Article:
Perhaps the occurrence of downtime is more common on the reserve side of the Marine Corps than it is on Active Duty – I will be better equipped to know the answer to that in a year when I receive my Active Duty orders – but as a junior enlisted Marine I felt that I spent at least half of my day waiting around to do something. The line for supply, the armory, or even just waiting for the next scheduled event of the day was a perpetual state I existed in. The problem with waiting was always that when the NCOs saw what appeared to be Marines with nothing to do, they “found” things for us to do. With that being said, when I became an NCO with a fireteam of my own, I realized the importance of furthering a Marine’s education, training, and ultimately their career. I cannot say that every NCO will be as understanding in regards to college studies, but I would be surprised if military leaders would actively discourage the use of downtime to pursue education, provided it did not interfere with your duties. My advice is to maintain an open line of communication: Ensure your leadership knows you are pursuing a degree, demonstrate that you can manage your courses without it interfering with your job, and makes inquires to see when and if it would be appropriate to study. Even if they understandably do not want you to be spending time typing college assignments, they might be okay with occasional productive studying.
When I found myself with those unavoidable spare moments, I would use it to study. In an online program, you have the advantage of your “lectures” being in the format of readings or books. I would try to carry one of the smaller books in a cargo pocket or in my day pack, and read whenever I had the chance. While Marines played cards or got themselves into trouble, I found a quiet spot to get a head start on my work for the week. Today at my civilian job, I use a Kindle. While opportunities to study in a private sector job are less numerous – I certainly spend less time in lines – I do some of my readings for my Master’s degree on my lunch break or while I have no work to do at the main information desk. This allows me to get a jumpstart, and I set aside the first couple hours after work to finish whatever readings I started and then to write my weekly discussion posts. I reserve paper writing for my days off.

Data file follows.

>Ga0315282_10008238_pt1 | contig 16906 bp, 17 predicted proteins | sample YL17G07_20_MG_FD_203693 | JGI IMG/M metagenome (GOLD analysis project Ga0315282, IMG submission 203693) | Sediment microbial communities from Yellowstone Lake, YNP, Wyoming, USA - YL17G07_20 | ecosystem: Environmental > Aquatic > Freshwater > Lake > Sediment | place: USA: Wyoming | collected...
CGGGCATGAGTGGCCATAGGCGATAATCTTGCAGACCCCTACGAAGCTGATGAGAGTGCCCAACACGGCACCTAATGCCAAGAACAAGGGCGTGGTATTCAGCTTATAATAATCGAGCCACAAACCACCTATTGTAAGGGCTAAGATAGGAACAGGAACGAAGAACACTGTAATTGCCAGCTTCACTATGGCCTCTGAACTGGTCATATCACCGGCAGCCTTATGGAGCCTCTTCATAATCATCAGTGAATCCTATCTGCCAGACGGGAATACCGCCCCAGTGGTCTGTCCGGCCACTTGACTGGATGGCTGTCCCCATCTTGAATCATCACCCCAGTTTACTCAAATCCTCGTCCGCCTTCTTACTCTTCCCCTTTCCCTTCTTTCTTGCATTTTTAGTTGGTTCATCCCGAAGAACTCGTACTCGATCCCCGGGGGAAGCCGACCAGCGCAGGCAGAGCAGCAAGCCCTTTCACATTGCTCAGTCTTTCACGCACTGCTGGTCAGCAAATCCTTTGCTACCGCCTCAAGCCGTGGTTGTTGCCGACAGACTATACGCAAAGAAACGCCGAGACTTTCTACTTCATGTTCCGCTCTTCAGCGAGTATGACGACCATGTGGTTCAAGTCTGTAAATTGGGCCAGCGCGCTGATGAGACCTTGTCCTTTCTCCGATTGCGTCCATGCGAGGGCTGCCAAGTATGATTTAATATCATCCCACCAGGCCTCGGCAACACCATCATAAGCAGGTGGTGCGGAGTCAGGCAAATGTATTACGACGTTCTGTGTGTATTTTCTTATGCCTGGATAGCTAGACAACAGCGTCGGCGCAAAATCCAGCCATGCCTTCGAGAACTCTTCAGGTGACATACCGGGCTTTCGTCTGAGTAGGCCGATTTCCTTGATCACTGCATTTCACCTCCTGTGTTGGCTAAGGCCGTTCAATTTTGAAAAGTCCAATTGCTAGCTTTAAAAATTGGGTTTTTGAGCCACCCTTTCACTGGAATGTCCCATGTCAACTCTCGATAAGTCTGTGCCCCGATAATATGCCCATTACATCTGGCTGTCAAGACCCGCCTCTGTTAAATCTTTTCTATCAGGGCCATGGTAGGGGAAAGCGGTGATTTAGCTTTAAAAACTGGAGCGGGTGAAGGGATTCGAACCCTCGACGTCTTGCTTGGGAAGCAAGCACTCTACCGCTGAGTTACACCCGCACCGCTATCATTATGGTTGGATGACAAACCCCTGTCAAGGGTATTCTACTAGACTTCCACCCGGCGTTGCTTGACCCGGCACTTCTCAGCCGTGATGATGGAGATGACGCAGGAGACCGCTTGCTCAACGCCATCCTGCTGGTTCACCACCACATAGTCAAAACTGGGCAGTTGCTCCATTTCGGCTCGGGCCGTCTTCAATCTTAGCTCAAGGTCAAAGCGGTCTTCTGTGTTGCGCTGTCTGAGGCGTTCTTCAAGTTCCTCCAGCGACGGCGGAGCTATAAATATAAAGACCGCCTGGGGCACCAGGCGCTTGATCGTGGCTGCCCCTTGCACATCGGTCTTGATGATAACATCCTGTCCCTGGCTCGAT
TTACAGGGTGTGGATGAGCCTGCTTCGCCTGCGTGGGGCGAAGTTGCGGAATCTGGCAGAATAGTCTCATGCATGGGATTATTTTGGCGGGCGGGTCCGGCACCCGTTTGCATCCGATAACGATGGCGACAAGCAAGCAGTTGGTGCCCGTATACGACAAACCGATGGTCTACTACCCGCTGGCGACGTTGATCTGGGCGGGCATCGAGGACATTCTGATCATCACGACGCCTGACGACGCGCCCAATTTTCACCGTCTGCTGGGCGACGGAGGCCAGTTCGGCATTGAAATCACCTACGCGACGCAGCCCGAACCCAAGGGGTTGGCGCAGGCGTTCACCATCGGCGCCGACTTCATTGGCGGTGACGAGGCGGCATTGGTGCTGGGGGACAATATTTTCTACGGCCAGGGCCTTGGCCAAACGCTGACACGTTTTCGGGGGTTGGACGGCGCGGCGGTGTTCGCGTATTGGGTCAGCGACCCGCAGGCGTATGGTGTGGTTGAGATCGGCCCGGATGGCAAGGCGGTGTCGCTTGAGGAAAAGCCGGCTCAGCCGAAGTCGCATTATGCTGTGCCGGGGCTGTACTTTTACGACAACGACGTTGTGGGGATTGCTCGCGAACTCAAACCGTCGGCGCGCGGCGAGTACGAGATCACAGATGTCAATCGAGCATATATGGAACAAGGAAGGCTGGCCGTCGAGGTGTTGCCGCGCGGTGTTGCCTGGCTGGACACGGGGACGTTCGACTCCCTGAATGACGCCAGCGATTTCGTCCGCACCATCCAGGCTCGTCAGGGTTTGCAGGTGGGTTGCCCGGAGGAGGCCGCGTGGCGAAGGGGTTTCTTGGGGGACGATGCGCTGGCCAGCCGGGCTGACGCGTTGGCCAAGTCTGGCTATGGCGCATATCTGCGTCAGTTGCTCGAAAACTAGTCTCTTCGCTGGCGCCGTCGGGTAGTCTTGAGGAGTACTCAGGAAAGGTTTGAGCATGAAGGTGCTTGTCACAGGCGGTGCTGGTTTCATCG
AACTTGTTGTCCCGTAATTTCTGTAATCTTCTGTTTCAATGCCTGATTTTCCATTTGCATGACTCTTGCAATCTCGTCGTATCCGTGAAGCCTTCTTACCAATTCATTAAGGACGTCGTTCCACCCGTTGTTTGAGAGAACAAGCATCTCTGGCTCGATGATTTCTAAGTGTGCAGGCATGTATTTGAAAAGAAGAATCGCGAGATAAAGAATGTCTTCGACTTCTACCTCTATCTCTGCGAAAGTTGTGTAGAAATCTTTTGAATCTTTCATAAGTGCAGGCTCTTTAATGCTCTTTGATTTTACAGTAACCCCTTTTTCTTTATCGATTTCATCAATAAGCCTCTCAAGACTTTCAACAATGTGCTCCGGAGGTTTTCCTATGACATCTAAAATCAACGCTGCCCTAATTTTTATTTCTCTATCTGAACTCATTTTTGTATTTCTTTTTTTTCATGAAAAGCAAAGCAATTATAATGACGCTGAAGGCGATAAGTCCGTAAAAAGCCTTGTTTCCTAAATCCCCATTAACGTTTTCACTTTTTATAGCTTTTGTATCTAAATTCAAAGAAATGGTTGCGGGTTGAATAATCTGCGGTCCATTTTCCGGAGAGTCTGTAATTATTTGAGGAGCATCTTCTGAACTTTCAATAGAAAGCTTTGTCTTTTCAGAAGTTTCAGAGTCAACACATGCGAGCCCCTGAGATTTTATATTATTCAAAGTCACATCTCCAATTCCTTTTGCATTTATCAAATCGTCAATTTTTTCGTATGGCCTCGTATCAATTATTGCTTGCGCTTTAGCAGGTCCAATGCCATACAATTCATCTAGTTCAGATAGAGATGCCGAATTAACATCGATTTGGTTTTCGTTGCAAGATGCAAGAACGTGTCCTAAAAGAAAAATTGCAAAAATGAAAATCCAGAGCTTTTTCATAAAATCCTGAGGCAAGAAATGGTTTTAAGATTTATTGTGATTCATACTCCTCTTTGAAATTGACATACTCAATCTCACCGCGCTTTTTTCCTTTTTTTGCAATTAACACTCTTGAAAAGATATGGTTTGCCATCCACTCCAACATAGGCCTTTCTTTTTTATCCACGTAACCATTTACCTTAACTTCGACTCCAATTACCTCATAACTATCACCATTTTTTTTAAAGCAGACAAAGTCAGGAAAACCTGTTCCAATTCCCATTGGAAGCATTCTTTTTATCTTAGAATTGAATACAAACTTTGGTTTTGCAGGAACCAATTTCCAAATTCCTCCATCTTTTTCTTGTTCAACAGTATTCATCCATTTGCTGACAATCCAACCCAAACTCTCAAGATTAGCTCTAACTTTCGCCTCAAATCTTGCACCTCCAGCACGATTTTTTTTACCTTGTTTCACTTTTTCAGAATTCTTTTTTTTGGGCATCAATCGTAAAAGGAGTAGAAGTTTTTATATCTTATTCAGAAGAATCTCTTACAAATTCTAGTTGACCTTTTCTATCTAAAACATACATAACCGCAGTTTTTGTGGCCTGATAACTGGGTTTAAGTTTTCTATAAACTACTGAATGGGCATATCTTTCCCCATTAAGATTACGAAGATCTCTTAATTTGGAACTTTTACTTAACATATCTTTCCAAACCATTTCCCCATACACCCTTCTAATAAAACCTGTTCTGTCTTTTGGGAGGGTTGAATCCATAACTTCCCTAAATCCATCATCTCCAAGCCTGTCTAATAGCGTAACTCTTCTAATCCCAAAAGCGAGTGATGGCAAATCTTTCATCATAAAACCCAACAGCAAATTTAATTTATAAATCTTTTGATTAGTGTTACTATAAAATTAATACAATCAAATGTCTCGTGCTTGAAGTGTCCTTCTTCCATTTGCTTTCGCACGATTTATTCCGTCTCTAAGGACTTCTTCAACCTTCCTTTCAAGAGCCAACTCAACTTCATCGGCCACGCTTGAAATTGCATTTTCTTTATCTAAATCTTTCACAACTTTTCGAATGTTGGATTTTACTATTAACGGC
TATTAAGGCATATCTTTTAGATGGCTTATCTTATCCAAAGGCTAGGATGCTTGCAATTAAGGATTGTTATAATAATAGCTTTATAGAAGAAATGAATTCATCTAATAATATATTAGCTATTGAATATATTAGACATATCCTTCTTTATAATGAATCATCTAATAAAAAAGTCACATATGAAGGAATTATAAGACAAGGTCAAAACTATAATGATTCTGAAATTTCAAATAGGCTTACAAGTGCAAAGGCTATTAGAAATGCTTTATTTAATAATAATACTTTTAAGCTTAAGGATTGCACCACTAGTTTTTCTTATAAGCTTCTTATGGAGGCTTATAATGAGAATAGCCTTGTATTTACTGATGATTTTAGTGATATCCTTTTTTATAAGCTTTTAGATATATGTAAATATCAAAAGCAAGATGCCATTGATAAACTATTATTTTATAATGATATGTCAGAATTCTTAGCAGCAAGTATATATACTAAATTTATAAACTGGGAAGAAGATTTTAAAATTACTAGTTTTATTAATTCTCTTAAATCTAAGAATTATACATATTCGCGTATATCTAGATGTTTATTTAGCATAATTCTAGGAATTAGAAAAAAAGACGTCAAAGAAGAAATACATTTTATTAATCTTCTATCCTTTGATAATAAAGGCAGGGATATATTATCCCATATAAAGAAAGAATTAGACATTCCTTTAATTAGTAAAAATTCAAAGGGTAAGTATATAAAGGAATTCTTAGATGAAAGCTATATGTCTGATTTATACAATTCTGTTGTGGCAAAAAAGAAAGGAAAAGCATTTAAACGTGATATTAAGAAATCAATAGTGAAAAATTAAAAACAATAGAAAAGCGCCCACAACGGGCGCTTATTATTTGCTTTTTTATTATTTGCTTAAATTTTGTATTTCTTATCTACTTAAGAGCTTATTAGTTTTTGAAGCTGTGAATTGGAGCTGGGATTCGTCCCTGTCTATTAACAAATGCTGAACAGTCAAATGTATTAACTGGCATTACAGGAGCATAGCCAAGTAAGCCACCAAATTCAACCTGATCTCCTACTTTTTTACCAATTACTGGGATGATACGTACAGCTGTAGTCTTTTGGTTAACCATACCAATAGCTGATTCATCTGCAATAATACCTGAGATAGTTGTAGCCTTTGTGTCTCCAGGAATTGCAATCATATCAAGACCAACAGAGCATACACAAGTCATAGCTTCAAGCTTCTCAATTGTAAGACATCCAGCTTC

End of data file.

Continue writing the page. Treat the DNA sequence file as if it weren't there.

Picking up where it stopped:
The key for me is to ensure I have my weekly readings set up on Sunday – I acquire electronic copies of my textbooks, and transfer any PDFs onto my Kindle. That way, any spare moment I have is turned to my readings, easily accessible on a small device with excellent battery life. You do not need a Kindle or other similar eReader to take advantage of spare bits of time, although I personally recommend an eReader of the brand of your own choosing for the advantage of having all your books with you at once. The paperwhite Kindle is nice because the screen still has the appearance of a book, without the glare that makes me avoid reading on the computer when I can.
With proper preparation and open communication with your leadership, you can maximize use of your time throughout the day to complete your job while getting a head start on a degree which can further your own career and ultimately enhance the quality of the unit through the knowledge and skills you gain!
By Bradley Hood
Contributor, In Military Education
Bio: Bradley Hood is a Marine Corps Second Lieutenant in IRR status with 5 years of prior enlisted experience. He is a recent graduate of American Military University, and currently is working towards a Master’s degree in Military History through Norwich. Bradley lives with his beautiful wife in historic NJ.